September 25, 2017

10 Ways Your Small Business May Be Breaking Employment Laws

Do you think of yourself as a flexible employer or even just a nice one?

According to a recent report by the California Chamber of Commerce – The Top 10 Things Employers Do to Get Sued – many small business owners may unintentionally be violating employment laws even as they are just trying to be flexible or nice. Much of the problem arises from the fact that state laws vary enormously. But some of these mistakes are universal and are often prohibited by federal law.

Here is a summary of the 10 ways your business may be breaking employment laws, plus some resources from the SBA and other government agencies that can help you comply.

1. Classifying all employees as exempt, whether they are or not

An exempt employee is typically someone who is paid a specified amount of money, regardless of the number of hours worked a week. Under both state and federal law, these positions may be exempt from overtime requirements, as well as meal and rest breaks. Other positions may only be exempt from overtime.

Employees who don’t qualify for one of the exemptions are considered nonexempt and subject to overtime and meal breaks.

Problems arise when employers assume it’s easier to pay everyone a salary (or treat them as exempt), rather than dealing with meal and rest breaks, overtime, and time sheets. Many employers are sued for failure to provide meal and rest periods for nonexempt employees improperly classified as exempt.

Read more about overtime and meal and rest breaks from the Department of Labor, and refer to your State Labor Office for laws on this matter.

2. The flexible lunch break

While federal law doesn’t require employees be given lunch or coffee breaks, certain states require that non-exempt employees get 30-minute lunch breaks, plus breaks for hours worked during the day. Laws even stipulate when the break must be given. In California, a meal break must be provided no later than the end of the employee’s fifth hour of work. So giving employees the option of skipping lunch to get out of work early is a law-breaker. Again, refer to your State Labor Office for more information.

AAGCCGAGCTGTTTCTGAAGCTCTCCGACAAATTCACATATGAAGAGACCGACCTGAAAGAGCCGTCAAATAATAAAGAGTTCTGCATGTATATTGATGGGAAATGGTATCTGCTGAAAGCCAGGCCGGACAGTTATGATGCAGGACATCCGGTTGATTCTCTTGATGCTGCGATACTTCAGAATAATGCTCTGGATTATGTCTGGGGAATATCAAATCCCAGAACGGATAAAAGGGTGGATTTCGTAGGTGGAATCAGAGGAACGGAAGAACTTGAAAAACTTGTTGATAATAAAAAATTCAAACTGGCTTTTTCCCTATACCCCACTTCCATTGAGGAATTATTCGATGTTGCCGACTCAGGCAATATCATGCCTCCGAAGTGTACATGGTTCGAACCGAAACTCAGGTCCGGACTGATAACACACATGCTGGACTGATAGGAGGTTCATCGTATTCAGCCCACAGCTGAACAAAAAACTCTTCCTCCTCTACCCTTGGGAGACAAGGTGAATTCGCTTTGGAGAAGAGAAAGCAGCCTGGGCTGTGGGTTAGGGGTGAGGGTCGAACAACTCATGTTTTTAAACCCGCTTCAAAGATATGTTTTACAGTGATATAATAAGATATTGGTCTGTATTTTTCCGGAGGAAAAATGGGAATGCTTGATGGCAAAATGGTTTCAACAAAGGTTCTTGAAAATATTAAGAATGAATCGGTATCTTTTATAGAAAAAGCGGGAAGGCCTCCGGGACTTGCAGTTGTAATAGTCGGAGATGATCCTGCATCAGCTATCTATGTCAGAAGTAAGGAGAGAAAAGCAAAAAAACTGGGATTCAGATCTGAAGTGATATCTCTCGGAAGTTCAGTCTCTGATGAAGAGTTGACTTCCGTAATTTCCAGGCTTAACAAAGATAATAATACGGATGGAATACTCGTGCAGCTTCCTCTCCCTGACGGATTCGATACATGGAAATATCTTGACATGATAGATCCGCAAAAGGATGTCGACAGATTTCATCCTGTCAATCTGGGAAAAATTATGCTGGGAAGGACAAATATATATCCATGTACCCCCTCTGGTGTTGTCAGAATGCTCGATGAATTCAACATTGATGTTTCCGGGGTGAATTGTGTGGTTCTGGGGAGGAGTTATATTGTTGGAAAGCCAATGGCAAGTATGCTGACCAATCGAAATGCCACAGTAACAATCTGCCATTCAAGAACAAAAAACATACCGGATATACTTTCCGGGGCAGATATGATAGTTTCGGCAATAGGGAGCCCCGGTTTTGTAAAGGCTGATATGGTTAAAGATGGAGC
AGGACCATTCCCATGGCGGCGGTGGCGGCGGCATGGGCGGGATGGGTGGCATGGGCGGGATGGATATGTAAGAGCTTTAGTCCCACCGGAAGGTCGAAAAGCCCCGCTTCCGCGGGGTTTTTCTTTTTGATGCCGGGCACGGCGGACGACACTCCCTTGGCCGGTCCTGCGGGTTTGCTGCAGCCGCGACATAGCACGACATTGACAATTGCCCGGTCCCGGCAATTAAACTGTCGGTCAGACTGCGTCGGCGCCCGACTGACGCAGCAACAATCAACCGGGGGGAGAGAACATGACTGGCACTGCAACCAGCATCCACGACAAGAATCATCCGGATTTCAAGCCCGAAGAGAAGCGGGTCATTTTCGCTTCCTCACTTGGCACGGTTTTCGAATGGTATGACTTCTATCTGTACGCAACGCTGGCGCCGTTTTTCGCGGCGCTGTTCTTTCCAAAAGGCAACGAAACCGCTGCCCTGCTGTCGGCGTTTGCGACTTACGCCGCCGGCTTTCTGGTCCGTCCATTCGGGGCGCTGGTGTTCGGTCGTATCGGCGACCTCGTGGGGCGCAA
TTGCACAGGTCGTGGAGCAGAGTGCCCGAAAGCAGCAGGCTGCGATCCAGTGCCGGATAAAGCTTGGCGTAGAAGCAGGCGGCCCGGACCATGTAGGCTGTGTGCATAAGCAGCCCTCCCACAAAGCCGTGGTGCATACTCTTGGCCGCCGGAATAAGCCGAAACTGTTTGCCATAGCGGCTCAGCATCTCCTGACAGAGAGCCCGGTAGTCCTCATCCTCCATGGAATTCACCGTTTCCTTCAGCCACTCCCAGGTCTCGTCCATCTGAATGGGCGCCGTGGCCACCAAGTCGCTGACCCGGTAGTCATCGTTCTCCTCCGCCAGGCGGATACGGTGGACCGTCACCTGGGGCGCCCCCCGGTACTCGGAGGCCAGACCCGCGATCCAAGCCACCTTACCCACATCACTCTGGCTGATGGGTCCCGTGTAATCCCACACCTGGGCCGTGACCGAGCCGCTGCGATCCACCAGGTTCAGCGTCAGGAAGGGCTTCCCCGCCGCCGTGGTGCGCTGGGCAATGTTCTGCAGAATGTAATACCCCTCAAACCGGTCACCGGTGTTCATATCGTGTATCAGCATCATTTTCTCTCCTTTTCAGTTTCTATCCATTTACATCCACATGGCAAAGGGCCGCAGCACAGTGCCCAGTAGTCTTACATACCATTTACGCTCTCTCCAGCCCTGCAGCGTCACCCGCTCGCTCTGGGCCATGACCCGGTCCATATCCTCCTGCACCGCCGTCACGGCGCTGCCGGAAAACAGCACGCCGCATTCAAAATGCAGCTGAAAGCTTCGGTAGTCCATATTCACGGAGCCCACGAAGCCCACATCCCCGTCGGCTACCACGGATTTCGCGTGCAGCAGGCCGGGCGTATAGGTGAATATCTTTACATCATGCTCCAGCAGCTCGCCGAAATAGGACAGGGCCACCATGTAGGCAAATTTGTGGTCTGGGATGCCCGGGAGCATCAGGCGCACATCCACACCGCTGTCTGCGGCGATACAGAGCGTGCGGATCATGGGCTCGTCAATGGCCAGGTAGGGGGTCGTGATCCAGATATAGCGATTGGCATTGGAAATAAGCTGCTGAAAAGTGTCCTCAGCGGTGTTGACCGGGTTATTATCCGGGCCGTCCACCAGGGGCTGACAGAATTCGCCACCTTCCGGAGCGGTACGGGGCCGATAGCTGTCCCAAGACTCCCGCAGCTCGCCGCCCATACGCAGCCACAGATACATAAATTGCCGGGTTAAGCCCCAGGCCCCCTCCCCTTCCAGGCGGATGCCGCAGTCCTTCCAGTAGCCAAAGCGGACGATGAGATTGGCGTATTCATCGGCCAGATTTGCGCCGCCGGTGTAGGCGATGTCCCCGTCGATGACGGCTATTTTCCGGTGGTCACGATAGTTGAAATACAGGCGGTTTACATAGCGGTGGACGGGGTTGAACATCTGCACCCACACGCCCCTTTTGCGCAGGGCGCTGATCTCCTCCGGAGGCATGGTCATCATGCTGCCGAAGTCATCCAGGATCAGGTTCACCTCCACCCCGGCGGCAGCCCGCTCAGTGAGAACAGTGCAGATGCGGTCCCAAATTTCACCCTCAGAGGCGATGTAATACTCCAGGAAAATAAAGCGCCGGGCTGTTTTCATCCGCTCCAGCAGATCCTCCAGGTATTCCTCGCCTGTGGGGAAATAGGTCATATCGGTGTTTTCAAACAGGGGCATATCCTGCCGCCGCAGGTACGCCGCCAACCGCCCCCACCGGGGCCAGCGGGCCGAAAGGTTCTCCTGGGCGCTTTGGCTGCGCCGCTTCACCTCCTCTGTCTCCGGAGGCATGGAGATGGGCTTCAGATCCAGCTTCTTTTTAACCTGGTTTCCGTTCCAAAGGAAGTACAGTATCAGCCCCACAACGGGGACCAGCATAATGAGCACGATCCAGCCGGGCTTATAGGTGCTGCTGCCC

3.  Classifying employees as independent contractors

This is an area of the law ripe for litigation, which can also land you in trouble with the tax man. Your worker may be happy to be considered an independent contractor until money and benefits such as paid leave, workers’ compensation and disability become issues.  For more insight into this thorny topic, as well as the role the IRS plays and why you need to be aware, read Independent Contractors vs. Employees.

4. Not providing harassment and discrimination training to managers and supervisors

State rules vary on whether harassment and discrimination training is required by law. California, Maine and Connecticut mandate it; other states simply advise it. Training first-line supervisors is your best defense against a harassment or discrimination complaint. Refer to State Requirements for Harassment Training (PDF) and check with your State Labor Office about any discrimination training you may need to conduct.

5. Letting employees decide which hours and how many they want to work each day

State laws restrict the number of hours an employee can work without payment of overtime. If you have a flex-time policy that lets employees work longer days but fewer of them, you’ll need to follow the rules to ensure you don’t incur overtime or back-pay along with penalties. Check what laws apply in your state regarding pay and scheduling.

6.  Terminating employees for taking a leave of absence

The law protects employees from being fired for taking family or medical leave, military leave or serving on jury duty. Read more about firing employees within the law.

7.  Failing to provide a final paycheck to an employee who has not returned company property

Employers are not required by federal law to immediately give former employees their final paycheck. Some states, however, may require immediate payment, regardless of whether laptops, company phones, etc. have been returned – basically as soon as the words “you’re fired” are uttered. Contact your State Labor Office for information on employer requirements in your state.

8. Giving employees loans and deducting repayments from their pay checks

You may think you’re being a generous boss, but most states don’t permit employers to deduct anything other than pay and benefits from employee paychecks. Instead, have the employee sign a promissory note with the oversight of a lawyer and arrange a regular schedule of repayments.

9. Non-compete agreements

Many employers ask their staff to sign non-compete agreements to protect company information and customer lists, and keep employees from working for the competition. However, enforceability of non-compete clauses vary widely by state and some, including California, prohibit them completely (with some exceptions). Consult your lawyer on these agreements and other options for protecting your business information.

10. Having a “use it or lose it” vacation policy but failing to pay back money-owed on termination

Some states, including California, prohibit “use it or lose it” vacation policies by law. In these states, vacation time is considered a form of compensation, and must be paid out when the employee leaves. To find out your state’s rules, contact your State Labor Office.

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